$ export AWS_SECRET_ACCESS_KEY=<YOUR_AWS_SECRET_ACCESS_KEY>
$ export AWS_DEFAULT_REGION=us-east-1 #Use your applicable region

 

For more information on setting up AWS CLO configuration and createing different profiles. refer to the official doFor more information on setting up AWS CLI configuration and creating different profiles, refer to the official documentation.

 

Working with the CLI

The AWS CLI is a comprehensive tool for interacting with Amazon’s Web Services. This guide will focus on the command aws s3 & aws s3api and there subcommands.

Exploring the Commands

When using a command line tool, being able to view the manual or help from the tool is the best way to start getting comfortable with it. Amazon has integrated thorough documentation into its CLI tool for each service and command.

 

## Getting Started

## A high level synopsis of the tool and services
$> aws help

## An overview of the available s3 commands and their arguments
$> aws s3 help

## An overview of the specified commands arguments and options
$> aws s3 <command> help

 

Creating a Bucket

Before you can start moving data to S3, you will first need to create a bucket.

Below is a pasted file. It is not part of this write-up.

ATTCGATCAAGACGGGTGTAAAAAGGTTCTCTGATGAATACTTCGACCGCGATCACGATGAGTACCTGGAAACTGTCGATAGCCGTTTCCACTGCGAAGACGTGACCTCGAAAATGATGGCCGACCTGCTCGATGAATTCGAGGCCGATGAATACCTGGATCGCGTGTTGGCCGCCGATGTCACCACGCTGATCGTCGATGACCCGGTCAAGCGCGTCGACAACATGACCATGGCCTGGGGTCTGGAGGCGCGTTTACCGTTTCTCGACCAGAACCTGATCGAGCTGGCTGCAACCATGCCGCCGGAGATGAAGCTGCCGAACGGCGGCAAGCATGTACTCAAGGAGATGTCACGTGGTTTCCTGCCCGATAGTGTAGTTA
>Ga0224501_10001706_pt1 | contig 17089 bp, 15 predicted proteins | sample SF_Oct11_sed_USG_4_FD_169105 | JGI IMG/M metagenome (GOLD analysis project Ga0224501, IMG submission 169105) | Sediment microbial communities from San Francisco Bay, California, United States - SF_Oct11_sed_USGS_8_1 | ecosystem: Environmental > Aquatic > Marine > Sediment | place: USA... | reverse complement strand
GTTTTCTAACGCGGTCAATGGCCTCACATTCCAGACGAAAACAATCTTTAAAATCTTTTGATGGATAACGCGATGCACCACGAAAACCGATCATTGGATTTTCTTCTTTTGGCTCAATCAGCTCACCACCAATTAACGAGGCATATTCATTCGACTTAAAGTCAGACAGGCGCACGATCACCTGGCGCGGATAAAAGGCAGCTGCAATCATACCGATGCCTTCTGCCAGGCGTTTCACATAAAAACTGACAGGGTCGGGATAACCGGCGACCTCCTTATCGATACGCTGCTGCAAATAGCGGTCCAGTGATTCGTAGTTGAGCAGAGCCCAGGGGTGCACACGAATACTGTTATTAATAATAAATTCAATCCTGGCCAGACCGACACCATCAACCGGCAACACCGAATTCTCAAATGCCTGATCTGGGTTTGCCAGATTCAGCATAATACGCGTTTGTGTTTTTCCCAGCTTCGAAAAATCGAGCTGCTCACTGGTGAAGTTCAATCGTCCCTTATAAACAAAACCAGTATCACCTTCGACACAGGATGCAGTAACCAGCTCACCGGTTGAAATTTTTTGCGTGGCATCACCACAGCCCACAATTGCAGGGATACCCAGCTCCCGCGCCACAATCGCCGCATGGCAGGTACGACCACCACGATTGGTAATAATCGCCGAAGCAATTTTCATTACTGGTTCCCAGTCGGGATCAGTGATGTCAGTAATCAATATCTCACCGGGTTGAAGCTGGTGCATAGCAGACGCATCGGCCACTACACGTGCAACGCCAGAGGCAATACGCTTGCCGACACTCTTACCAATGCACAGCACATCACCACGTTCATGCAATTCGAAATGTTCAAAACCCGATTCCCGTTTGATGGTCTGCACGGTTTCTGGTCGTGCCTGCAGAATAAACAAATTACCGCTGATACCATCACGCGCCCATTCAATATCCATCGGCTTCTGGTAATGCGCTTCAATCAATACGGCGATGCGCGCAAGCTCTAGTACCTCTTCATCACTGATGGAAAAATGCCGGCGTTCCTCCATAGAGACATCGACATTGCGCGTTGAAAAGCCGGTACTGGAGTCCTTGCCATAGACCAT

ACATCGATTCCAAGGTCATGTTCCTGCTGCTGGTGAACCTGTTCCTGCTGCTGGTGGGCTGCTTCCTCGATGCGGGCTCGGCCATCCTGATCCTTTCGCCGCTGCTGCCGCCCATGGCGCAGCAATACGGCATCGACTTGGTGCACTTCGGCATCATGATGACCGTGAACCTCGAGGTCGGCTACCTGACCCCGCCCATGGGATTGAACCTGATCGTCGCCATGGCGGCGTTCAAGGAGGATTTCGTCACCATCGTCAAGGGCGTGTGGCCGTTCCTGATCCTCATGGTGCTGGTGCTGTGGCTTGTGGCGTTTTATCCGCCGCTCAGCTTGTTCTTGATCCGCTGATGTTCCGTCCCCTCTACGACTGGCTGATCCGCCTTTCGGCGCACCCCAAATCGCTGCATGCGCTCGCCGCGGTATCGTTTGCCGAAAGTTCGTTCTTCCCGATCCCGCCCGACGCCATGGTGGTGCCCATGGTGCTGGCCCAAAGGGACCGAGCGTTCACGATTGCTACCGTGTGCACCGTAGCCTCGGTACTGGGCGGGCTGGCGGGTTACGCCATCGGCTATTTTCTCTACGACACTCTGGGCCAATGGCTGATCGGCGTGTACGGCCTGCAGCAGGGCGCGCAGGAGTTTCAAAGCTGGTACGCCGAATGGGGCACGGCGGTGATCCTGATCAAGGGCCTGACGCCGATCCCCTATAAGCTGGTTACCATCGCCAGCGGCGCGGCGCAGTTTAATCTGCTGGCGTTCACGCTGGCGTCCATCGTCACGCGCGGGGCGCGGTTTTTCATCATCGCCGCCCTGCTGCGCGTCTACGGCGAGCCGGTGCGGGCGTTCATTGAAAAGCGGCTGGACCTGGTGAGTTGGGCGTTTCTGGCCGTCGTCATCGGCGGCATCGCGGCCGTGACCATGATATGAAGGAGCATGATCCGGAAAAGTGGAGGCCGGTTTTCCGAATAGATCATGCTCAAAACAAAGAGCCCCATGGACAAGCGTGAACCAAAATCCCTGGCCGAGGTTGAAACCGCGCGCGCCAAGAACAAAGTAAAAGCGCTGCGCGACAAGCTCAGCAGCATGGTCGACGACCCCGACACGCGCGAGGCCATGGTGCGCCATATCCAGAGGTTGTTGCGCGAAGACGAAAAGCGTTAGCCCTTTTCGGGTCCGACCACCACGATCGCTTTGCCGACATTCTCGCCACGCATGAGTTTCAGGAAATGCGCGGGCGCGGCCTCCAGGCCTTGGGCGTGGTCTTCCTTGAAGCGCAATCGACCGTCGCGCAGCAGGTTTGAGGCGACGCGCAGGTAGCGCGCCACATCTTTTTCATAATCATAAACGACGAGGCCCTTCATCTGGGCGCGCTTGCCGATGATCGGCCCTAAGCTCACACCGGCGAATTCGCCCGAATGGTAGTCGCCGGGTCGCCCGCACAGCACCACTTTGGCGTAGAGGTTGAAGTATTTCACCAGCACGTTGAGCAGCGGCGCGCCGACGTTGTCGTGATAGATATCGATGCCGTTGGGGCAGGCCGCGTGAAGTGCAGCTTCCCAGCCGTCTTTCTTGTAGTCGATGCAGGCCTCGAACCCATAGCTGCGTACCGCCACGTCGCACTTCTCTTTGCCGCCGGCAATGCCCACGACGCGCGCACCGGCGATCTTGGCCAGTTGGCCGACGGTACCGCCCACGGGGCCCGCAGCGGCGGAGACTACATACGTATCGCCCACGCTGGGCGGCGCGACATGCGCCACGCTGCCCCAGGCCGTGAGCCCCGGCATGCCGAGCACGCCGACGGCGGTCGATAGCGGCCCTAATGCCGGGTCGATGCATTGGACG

## Creating a new bucket in us-west-1 region
$> aws s3 mb s3://my-s3 --region us-west-1

# output
make_bucket: my-s3

## Your bucket is no ready to use!
## http://my-s3.s3.amazonaws.com/

* Note: Naming the bucket “my-s3” is impractical and for example purposes. Amazon S3 bucket names must be globally unique and follow DNS naming conventions. See Amazon’s bucket restrictions.=

Interacting with Data in S3

The aws s3 service provides commands that allow you to work with S3 as if it were a filesystem. These will be the primary commands for you to move data to, from, and in between S3 and your local network.

 

Copy files locally to the new S3 bucket.

*This example assumes the local directory has towo text files. test1.txt and test2.txt

## Copy files to bucket directory “files”
$> echo “test” >> test1.txt && echo “test” >> test2.txt
$> aws s3 cp test1.txt s3://my-s3/files/test1.txt

#Output
upload: ./test1.txt to s3://my-s3/files/test1.txt

## Recursively copy files in current directory including pattern *.txt

$> aws s3 cp --recursive --exclude “*” --include “*.txt” \
 ./ s3://my-s3/files/

#Output
upload: ./test1.txt to s3://my-s3/files/test1.txt
upload: ./test2.txt to s3://my-s3/files/test2.txt

 

List and summarize the newly uploaded files

## List files in the bucket directory “files”
$> aws s3 ls s3://my-s3/files/

 

#output
2016-11-20 12:21:15 1700 test1.txt
 2016-11-22 08:20:46 1300 test2.txt

## Recursively summarize files in directory and make them human readable
$> aws s3 ls s3://my-s3/files –summarize –human-readable –recursive

#output
2016-11-20 12:21:15 1.7 KiB files/test1.txt
2016-11-22 08:20:46 1.3 KiB files/test2.txt

Total Objects: 2
Total Size: 3 KiB

 

Move files in S3 to new directory